In this talk, some a posteriori error estimates and adaptive algorithms will be presented on academic problems (elliptic, parabolic and hyperbolic pde's). Numerical results on more challenging CFD problems will also be discussed.

 

SSD - Hosters Seminar

Location: AICES Seminar Room 115, 1st floor, Schinkelstr. 2, 52062 Aachen

Dr. Norbert Hosters - Spline-based Methods for Fluid-structure Interaction

 

Abstract

The introduction of isogeometric analysis (IGA), made it possible to directly exploit the
favorable geometric properties of NURBS for numerical analysis. The method has become
wide-spread in structural mechanics. However, parametrizing complex three-dimenional
domains — as needed for CFD — using closed volume splines can be challenging. NURBS-
enhanced finite elements (NEFEM)  can be a viable alternative. Both methods together
lead to a geometrically compatible coupling interface for fluid-structure interaction (FSI). Within a partitioned FSI
method, the necessary projection methods simplify due to the matching geometry; 
while at the same time increasing accuracy. But the spline-based description not only offers 
advantages in linking the individual fields. The spline-based boundary description is also 
beneficial for problems of FSI with additional complexities, e.g. free surfaces or contact.
In the talk the theoretical background of the applied spline-based FSI solver will be presented. 

The numerical advantages of the presented combination of isogeometric analysis and the NURBS-enhanced 

finite element method is demonstrated with simple stationary and transient test cases. With more
complex FSI test cases, additional advantages of spline-based methods are presented.

SSD - Lipparini Seminar

Location: AICES Seminar Room 115, 1st floor, Schinkelstr. 2, 52062 Aachen

Prof. Filippo Lipparini, Ph.D. - Multiscale Modeling: a Chemical Perspective to an Interdisciplinary Problem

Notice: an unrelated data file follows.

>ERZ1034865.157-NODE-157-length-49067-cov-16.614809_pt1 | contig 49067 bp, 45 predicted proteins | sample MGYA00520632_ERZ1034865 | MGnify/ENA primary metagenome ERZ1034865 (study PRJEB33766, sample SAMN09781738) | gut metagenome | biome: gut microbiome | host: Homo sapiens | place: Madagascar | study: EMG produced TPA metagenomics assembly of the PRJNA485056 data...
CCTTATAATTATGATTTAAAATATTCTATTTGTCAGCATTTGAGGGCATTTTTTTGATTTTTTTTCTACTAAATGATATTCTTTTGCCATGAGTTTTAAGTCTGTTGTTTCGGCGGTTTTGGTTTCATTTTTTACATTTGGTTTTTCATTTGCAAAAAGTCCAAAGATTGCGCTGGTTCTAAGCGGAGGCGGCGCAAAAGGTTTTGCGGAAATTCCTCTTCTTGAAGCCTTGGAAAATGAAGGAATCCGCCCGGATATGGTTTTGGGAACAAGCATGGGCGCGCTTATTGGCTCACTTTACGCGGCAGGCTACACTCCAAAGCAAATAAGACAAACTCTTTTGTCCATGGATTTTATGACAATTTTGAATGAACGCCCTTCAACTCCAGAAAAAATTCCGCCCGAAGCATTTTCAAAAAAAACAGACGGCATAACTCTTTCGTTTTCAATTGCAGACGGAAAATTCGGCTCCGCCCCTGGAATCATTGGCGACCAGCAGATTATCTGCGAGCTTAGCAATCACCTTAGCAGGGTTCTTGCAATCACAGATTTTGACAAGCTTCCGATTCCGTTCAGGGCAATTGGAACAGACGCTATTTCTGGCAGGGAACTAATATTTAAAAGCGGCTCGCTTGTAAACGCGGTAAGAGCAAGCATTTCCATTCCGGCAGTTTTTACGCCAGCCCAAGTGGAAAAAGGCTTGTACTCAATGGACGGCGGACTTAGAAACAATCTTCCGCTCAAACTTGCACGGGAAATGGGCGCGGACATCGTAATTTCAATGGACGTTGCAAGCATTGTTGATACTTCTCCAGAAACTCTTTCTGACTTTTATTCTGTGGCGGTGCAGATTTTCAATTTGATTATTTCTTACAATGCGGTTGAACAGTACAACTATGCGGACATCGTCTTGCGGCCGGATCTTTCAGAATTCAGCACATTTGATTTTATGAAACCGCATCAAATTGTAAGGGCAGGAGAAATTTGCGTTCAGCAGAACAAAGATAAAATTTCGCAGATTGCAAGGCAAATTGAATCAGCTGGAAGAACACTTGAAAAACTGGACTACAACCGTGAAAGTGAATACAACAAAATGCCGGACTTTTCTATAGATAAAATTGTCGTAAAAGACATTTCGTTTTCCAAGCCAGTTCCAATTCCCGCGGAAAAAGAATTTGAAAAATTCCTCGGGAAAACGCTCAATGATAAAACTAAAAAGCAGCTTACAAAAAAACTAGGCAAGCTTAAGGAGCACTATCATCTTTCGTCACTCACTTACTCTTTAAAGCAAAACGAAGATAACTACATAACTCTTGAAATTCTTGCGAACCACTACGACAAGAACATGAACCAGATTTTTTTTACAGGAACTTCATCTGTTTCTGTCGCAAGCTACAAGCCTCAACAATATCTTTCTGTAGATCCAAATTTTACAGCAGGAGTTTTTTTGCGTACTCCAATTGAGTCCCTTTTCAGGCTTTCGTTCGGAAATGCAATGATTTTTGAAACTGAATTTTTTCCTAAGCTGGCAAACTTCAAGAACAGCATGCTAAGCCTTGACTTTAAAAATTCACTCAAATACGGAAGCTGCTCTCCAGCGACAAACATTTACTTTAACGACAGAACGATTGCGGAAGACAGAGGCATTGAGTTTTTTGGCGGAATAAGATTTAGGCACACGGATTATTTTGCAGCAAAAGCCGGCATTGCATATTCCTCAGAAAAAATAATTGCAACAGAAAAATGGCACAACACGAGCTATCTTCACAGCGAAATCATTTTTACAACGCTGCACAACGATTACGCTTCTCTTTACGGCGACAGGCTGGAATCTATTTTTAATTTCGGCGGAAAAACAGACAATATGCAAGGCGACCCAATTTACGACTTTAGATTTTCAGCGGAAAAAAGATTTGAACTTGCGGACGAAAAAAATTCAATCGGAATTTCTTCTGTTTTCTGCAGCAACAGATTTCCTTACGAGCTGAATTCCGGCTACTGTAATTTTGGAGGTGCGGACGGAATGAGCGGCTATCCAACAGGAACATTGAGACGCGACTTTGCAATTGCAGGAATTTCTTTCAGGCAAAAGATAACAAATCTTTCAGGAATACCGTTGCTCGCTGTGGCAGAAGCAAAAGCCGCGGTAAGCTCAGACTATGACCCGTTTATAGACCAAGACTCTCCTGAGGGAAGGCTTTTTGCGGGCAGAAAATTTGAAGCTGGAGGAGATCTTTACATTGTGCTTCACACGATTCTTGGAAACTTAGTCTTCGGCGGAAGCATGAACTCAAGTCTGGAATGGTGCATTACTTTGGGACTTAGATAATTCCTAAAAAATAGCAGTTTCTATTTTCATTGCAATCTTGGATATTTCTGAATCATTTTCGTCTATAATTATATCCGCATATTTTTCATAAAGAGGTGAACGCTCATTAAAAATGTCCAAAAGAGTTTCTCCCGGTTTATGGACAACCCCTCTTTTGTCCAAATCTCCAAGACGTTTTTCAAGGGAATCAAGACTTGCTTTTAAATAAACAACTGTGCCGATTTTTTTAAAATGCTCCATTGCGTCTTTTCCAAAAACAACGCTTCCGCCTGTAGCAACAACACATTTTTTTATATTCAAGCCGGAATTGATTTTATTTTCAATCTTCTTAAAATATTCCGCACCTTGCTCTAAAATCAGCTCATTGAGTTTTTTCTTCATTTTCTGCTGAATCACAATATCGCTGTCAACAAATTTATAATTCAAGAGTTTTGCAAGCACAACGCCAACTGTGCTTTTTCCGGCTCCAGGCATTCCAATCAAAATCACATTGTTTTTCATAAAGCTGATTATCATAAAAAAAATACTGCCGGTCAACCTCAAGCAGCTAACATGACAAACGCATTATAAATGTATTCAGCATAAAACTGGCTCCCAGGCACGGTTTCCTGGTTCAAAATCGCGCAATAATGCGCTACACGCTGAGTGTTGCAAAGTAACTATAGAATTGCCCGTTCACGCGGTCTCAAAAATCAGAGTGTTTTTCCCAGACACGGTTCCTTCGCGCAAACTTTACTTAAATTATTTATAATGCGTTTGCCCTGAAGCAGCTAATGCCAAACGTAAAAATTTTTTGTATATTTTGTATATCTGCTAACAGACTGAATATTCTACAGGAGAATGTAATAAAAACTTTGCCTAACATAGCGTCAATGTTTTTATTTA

Department of Chemistry, University of Pisa, Italy
 

Abstract

Computational chemistry is the branch of chemistry that uses models and computer simulations in order to predict or rationalize the molecular behavior of chemical systems. Methods based on quantum mechanics are nowadays extensively used in order to study molecular properties, structures or reactivity and are becoming a standard technique in the toolbox of a chemist. Many different methods exist, that differ in accuracy and applicability, due to their computational cost. Unfortunately, the size of the systems to which such methodologies can be applied is limited. Processes that involve large biomolecules, or that happen in solution, can not be described in a naive way by just increasing the size of the model system. Focused multiscale models, that divide the system in a core, where the interesting process mainly happens, and an environment, which plays a spectator role to the process, but influences it by tuning the properties of the core, are one of the most successful strategies to deal with such complex phenomena. In this presentation, I will quickly present two of such multiscale models, namely, continuum solvation models and QM/MM models, and describe some of the challenges that they introduce, with particular attention on numerical and computational aspects. I will present some new algorithmic or technical solutions recently proposed, one of which is the results of a collaboration between chemists and applied mathematicians.